“Guilty until proven innocent”: the contested use of maternal mortality indicators in global health

by Katerini T. Storeng & Dominique P. Béhague
Critical Public Health, 27:2, 163-176

15 pp. 1.1 MB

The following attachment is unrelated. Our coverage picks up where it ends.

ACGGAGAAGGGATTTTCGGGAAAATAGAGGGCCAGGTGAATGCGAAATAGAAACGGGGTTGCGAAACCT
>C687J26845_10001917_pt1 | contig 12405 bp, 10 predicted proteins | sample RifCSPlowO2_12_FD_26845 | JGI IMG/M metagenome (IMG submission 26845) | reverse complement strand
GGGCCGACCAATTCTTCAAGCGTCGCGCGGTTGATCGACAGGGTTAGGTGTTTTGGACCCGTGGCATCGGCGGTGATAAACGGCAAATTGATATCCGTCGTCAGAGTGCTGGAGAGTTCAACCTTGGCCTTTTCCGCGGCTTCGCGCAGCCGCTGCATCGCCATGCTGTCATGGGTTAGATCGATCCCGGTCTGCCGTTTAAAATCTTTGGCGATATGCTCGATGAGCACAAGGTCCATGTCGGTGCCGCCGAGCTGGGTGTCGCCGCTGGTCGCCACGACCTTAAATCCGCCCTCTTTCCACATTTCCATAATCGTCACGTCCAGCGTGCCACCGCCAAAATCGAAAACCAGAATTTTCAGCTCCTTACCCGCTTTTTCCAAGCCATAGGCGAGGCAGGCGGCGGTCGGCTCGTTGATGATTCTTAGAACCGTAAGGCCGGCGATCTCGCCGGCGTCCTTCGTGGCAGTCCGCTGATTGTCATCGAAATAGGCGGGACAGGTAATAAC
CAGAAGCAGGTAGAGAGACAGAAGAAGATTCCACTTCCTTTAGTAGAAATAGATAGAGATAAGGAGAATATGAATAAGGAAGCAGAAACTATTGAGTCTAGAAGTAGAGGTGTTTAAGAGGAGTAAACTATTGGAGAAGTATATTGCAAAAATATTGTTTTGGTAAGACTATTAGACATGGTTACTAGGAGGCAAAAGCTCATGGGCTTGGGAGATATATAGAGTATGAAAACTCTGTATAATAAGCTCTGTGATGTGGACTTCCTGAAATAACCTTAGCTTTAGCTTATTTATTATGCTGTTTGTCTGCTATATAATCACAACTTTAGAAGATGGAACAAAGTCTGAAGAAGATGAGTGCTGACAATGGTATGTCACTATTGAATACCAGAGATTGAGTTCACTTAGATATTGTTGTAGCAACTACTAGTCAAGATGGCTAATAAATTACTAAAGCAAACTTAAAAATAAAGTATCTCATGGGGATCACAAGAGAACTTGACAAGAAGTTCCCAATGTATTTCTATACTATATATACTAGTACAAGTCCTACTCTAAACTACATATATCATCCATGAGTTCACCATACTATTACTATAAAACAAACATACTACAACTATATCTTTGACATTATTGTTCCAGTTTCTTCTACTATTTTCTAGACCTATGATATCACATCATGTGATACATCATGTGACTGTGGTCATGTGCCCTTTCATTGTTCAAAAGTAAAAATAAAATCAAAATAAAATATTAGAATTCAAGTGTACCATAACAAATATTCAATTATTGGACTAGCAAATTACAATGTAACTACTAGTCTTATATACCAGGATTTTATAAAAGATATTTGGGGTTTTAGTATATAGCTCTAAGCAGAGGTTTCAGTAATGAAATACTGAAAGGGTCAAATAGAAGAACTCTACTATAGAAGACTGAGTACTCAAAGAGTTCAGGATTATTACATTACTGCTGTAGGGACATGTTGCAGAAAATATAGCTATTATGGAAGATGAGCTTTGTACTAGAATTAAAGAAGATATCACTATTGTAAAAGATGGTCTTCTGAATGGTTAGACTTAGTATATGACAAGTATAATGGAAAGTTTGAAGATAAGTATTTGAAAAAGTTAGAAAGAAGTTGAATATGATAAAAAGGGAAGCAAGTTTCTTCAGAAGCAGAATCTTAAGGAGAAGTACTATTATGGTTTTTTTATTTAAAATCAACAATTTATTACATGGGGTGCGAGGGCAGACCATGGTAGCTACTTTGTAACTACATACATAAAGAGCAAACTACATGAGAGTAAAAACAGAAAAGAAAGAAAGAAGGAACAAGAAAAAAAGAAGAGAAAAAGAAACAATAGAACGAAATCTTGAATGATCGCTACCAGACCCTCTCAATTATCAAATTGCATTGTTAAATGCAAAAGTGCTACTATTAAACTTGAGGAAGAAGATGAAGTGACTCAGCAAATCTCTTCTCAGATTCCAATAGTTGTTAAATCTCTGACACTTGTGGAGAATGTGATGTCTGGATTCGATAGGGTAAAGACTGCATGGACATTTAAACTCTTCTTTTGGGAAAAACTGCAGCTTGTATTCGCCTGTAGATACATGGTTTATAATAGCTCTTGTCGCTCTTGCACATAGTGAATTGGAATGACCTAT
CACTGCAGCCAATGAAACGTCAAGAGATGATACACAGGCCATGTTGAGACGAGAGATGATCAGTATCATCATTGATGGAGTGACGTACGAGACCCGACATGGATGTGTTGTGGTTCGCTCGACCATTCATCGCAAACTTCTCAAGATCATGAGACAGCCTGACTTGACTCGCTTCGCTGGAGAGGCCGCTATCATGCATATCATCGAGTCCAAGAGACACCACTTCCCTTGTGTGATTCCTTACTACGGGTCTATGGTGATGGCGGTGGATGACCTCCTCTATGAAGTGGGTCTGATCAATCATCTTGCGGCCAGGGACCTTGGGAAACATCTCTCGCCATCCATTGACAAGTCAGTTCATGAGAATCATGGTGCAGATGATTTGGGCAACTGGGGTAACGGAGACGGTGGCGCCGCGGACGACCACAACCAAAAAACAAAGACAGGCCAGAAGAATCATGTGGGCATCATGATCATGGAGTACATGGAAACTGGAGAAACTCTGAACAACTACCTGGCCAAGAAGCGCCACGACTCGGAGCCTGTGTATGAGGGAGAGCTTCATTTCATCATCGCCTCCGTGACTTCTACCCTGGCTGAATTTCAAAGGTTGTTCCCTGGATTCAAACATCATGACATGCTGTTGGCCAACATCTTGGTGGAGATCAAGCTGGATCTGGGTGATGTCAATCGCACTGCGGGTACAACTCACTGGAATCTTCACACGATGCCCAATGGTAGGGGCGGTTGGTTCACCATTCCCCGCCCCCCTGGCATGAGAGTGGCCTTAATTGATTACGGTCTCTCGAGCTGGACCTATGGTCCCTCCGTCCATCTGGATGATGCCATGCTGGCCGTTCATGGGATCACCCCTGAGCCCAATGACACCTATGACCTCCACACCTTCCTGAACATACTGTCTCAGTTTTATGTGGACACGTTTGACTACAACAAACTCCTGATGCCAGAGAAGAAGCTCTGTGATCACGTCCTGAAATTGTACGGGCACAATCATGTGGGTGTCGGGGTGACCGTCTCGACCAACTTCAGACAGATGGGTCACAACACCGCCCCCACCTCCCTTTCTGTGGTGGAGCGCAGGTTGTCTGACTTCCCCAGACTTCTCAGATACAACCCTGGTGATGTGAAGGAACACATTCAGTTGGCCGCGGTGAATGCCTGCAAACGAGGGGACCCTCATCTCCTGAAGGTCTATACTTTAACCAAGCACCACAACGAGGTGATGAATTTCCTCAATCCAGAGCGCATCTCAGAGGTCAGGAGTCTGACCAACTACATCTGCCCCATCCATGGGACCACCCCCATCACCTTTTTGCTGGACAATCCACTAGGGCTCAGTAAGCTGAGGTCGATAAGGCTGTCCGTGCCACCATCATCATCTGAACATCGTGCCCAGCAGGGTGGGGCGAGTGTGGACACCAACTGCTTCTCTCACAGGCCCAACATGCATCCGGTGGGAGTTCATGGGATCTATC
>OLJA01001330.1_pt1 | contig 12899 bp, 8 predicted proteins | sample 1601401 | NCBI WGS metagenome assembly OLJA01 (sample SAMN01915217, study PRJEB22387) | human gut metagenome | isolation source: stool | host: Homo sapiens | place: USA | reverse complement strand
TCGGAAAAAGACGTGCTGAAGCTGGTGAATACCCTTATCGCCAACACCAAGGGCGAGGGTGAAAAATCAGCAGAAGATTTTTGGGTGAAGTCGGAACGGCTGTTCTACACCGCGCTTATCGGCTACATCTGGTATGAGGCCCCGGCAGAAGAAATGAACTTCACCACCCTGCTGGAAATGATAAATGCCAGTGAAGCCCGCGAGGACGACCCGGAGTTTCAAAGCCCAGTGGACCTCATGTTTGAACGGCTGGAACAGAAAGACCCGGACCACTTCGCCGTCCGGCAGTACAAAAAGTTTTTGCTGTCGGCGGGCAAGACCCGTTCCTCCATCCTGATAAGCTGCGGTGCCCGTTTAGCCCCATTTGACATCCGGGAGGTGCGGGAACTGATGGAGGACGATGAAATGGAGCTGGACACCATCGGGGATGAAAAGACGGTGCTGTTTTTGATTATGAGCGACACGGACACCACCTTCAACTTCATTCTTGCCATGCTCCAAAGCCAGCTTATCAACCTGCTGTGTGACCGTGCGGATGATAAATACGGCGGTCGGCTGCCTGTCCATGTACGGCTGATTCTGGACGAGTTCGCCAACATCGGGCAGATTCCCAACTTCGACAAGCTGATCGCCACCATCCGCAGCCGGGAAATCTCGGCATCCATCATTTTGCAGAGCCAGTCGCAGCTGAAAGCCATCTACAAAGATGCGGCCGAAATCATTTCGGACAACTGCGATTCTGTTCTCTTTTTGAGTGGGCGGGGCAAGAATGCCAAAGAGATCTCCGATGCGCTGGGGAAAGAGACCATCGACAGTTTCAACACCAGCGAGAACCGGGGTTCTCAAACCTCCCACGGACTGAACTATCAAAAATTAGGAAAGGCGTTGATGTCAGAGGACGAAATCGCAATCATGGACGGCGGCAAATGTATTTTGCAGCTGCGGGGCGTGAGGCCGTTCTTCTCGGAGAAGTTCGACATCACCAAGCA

The maternal mortality ratio (MMR) has risen from obscurity to become a major global health indicator, even appearing as an indicator of progress towards the global Sustainable Development Goals. This has happened despite intractable challenges relating to the measurement of maternal mortality. Even after three decades of measurement innovation, maternal mortality data are widely presumed to be of poor quality, or, as one leading measurement expert has put it, ‘guilty until proven innocent’. This paper explores how and why leading epidemiologists, demographers and statisticians have devoted the better part of the last three decades to producing ever more sophisticated and expensive surveys and mathematical models of globally comparable MMR estimates. The development of better metrics is publicly justified by the need to know which interventions save lives and at what cost.

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